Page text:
Author

Gomez Fuentes

Date of Award

12-1983

Degree Name

Master of Arts

Department

Psychology

First Advisor

Dr. David O. Lyon

Second Advisor

Dr. Jack Michael

Third Advisor

Dr. Paul T. Mountjoy

Access Setting

Masters Thesis-Open Access

Abstract

Bruxism, the nonfunctional grinding, clenching or clicking of the teeth, has been viewed as a psychophysiological disorder. The literature on the incidence and effects of bruxism indicates that bruxism may affect a significant portion of both normal and retarded population. In the current study a multiple baseline, combining with an ABA design within sessions was conducted. During the generalization step, an ABAB design was used. The present study was designed to evaluate the effectiveness of an operant weakening (ice) and operant strengthening (tokens and praises) procedures to reduce the rate and duration of an audible teeth grinding sound in a 42 year old severely retarded male. The results of the study indicate that the use of aversive stimuli, icing or positive stimuli, tokens and praises are equally effective in the treatment of diurnal bruxism. However, the positive control tended to demonstrate greater generalization across time periods and response topographies.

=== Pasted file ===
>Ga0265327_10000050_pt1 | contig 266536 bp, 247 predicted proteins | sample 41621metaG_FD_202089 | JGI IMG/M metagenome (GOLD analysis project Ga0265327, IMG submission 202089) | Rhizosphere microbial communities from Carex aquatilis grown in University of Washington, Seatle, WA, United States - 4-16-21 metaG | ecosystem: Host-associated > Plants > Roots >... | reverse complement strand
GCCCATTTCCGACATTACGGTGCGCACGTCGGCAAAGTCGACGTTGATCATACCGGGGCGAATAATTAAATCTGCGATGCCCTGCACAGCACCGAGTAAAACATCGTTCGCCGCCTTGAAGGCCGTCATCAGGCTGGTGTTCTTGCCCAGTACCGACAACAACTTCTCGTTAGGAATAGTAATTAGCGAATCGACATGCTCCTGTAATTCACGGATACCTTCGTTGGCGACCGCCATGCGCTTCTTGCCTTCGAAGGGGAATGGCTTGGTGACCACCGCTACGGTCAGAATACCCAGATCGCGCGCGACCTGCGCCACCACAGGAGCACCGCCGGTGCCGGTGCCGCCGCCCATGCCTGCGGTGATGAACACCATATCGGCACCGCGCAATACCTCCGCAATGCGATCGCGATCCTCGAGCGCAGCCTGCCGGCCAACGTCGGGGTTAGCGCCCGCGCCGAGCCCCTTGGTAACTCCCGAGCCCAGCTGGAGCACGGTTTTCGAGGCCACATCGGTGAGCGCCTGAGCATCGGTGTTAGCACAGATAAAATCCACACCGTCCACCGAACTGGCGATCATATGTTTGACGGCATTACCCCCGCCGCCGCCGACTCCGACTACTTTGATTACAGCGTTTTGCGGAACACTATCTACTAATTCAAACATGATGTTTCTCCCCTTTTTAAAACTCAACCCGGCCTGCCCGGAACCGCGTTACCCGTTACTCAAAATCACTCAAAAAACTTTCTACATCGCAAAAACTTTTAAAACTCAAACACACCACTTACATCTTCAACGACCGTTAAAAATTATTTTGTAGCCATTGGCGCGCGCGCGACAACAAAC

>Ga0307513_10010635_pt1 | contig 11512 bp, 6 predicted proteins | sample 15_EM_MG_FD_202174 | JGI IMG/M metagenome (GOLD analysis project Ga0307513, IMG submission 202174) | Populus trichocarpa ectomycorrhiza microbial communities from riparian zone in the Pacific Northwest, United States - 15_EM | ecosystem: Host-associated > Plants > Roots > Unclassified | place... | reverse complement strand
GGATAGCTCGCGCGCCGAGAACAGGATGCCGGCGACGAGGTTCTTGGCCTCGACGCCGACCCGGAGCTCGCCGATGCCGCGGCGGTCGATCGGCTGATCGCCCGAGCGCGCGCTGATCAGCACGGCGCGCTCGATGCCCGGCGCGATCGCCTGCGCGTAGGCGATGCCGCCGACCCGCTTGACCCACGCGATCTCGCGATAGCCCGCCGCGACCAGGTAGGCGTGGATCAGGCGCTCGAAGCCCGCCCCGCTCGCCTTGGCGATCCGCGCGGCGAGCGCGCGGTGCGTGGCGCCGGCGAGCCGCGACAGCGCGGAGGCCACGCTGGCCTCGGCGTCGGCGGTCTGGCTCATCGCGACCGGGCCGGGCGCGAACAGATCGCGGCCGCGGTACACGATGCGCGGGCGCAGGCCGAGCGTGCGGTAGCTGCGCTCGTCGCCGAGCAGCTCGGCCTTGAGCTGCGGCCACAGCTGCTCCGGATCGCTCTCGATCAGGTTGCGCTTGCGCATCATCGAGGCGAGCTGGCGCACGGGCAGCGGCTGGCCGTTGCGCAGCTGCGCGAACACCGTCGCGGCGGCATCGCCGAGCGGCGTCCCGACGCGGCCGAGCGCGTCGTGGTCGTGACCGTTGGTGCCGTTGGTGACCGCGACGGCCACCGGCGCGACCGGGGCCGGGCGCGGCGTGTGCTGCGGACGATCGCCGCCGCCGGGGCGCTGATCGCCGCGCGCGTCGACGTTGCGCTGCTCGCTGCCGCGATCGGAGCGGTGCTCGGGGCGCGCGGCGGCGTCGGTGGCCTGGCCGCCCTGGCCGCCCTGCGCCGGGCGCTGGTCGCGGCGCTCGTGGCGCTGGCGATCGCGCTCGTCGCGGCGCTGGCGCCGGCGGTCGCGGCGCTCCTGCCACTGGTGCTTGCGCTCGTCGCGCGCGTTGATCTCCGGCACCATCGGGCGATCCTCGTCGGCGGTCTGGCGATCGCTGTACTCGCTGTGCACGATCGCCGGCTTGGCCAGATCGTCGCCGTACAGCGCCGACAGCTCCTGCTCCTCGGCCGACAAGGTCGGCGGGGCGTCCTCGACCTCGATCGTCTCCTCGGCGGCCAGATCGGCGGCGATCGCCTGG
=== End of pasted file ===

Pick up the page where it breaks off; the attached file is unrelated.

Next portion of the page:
Included in

Psychology Commons

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